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Absalon Alfonso Ameers army attack Baggara battle began Binns Bishop blood body broken brought called camp Campeador Captain carried cattle chief Christian command dark dead death Dervishes Dutch Egede enemy Eskimos eyes face father Father Damien fell fight Finsen fire force French friends gave Grant ground guns hand head heard heart honor horses hundred Hurons Indians Iroquois Isaac Jogues Jesuit Jogues Kerreri killed King knew land Lhasa living looked Lord of Valencia miles mind Miss Taylor Mohawks Molokai morning mountains native never night officer Omdurman once Onondaga passed peace prisoners reached ride river Sancho savage seemed sepoys ship soldiers Suvobor Svantevit sword thing Thomas Carlyle thought thousand Tibetan tion took town Tunis A. M. Craven turned Valdemar vessel Voivode whole wife word wounded Xanthippus young
Page 169 - It must be remembered that we make war only upon armed men, and that we cannot take vengeance for the wrongs our people have suffered without lowering ourselves in the eyes of all whose abhorrence has been excited by the atrocities of our enemy and offending against Him to whom vengeance belongeth, and without whose favor and support our efforts must all prove in vain.
Page 94 - I lived in a City, where a Papist preached in one Church, a Lutheran in another, a Calvinist in a third; a Lutheran one part of the day, a Calvinist the other, in the same Pulpit: the Religion of that place was but motly and meagre, their affections Leopard-like.
Page 349 - I will report no other wonder than this, that, though I lived with him and knew him from a child, yet I never knew him other than a man; with such staidness of mind, lovely and familiar gravity, as carried grace and reverence above greater years; his talk ever of knowledge, and his very play tending to enrich his mind...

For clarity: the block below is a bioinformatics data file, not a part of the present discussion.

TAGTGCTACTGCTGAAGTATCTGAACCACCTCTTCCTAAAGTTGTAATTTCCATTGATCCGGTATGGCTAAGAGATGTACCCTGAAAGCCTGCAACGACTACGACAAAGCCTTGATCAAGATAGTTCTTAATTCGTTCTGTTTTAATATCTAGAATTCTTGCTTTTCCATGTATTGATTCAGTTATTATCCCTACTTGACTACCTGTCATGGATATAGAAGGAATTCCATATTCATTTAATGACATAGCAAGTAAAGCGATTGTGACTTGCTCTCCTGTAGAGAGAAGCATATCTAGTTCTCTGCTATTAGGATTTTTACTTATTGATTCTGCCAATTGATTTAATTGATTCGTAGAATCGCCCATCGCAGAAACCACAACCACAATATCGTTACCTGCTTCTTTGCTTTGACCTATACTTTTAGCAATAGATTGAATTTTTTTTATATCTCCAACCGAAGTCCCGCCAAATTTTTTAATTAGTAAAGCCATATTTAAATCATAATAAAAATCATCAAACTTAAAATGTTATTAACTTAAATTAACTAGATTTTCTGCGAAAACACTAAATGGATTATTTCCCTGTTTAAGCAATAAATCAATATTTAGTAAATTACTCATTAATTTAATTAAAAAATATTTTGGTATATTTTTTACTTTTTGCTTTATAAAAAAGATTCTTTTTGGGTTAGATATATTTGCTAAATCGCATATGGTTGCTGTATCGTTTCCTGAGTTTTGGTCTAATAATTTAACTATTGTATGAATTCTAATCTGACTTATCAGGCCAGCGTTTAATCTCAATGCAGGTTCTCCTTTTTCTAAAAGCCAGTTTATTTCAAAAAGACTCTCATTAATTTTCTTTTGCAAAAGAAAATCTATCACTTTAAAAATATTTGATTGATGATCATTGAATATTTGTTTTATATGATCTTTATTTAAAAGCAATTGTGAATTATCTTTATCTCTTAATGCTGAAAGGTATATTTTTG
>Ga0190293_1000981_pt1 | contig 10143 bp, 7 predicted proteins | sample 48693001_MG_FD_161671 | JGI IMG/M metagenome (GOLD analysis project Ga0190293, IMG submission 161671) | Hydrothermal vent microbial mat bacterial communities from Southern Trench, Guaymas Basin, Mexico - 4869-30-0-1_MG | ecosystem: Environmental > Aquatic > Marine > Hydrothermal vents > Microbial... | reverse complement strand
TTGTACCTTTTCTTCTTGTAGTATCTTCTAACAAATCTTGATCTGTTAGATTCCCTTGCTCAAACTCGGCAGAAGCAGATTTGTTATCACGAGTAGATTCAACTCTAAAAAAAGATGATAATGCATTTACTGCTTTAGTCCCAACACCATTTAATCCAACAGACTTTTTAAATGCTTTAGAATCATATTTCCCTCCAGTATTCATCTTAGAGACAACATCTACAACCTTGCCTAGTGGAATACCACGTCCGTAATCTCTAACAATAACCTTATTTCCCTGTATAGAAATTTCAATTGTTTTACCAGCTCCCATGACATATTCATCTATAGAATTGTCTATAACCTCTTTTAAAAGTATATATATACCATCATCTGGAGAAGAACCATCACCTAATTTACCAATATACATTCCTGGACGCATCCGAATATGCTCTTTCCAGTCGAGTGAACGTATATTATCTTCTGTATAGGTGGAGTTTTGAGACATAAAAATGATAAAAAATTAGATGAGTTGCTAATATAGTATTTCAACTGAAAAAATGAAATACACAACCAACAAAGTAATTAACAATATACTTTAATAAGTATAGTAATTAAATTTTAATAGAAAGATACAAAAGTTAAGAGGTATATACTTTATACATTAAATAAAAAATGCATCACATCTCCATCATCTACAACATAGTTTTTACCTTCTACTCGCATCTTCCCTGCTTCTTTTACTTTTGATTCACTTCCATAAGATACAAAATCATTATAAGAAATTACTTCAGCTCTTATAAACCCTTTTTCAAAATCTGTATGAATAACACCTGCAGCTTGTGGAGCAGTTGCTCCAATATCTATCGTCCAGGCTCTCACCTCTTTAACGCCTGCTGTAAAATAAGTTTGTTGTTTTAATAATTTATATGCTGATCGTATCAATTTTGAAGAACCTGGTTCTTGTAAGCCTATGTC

Page 168 - The Commanding General considers that no greater disgrace could befall the army, and through it, our whole people, than the perpetration of the barbarous outrages upon the...
Page 308 - I have begun several times many things, and I have often succeeded at last. I shall sit down now ; but the time will come when you will hear me.
Page 128 - I am a man like yourselves," replied Jogues ; " but I do not fear death or torture. I do not know why you would kill me. I come here to confirm the peace and show you the way to heaven, and you treat me like a dog." J — "You shall die to-morrow,
Page 99 - We excused ourselves, that we could speak English only a little, but understood Dutch or French, which they did not. However, we spoke as well as we could. We inquired how many professors there Were, and they replied not one, that there was no money to support one.
Page 351 - If the Queen pay not her soldiers she must lose her garrisons. There is no doubt thereof. But no man living shall be able to say the fault is in me. What relief I can do them, I will. I will spare no danger if occasion serves.
Page 340 - The fact that Casey has been an inmate of Sing Sing prison in New York, is no offence against the laws of this state; nor is the fact of his having stuffed himself through the ballot-box, as elected to the board of supervisors from a district where it is said he was not even a candidate, any justification for Mr Bagley to shoot Casey, \ however richly the latter may deserve to have his neck stretched for such fraud on the people.
Page 146 - ... a corpse, then, caught by a. sudden jet of fury, bounding forward, checking, sinking limply to the ground. Now under the black flag in a ring of bodies stood only three men, facing the three thousand of the Third Brigade. They folded their arms about the staff and gazed steadily forward. Two fell. The last Dervish stood up and filled his chest ; he shouted the name of his God and hurled his spear. Then he stood quite still, waiting. It took him full ; he quivered, gave at the knees, and toppled...